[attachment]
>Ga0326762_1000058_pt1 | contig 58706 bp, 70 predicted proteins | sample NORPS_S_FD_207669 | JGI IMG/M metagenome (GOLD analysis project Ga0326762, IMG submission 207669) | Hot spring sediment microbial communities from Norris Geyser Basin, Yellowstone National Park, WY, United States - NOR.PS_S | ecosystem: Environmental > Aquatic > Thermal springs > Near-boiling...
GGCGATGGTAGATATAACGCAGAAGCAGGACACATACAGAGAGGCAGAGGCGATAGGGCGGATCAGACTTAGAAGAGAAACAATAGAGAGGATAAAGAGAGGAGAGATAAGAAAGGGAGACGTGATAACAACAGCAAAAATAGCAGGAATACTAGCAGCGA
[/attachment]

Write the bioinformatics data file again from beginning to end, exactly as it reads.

>Ga0326762_1000058_pt1 | contig 58706 bp, 70 predicted proteins | sample NORPS_S_FD_207669 | JGI IMG/M metagenome (GOLD analysis project Ga0326762, IMG submission 207669) | Hot spring sediment microbial communities from Norris Geyser Basin, Yellowstone National Park, WY, United States - NOR.PS_S | ecosystem: Environmental > Aquatic > Thermal springs > Near-boiling...
GGCGATGGTAGATATAACGCAGAAGCAGGACACATACAGAGAGGCAGAGGCGATAGGGCGGATCAGACTTAGAAGAGAAACAATAGAGAGGATAAAGAGAGGAGAGATAAGAAAGGGAGACGTGATAACAACAGCAAAAATAGCAGGAATACTAGCAGCGA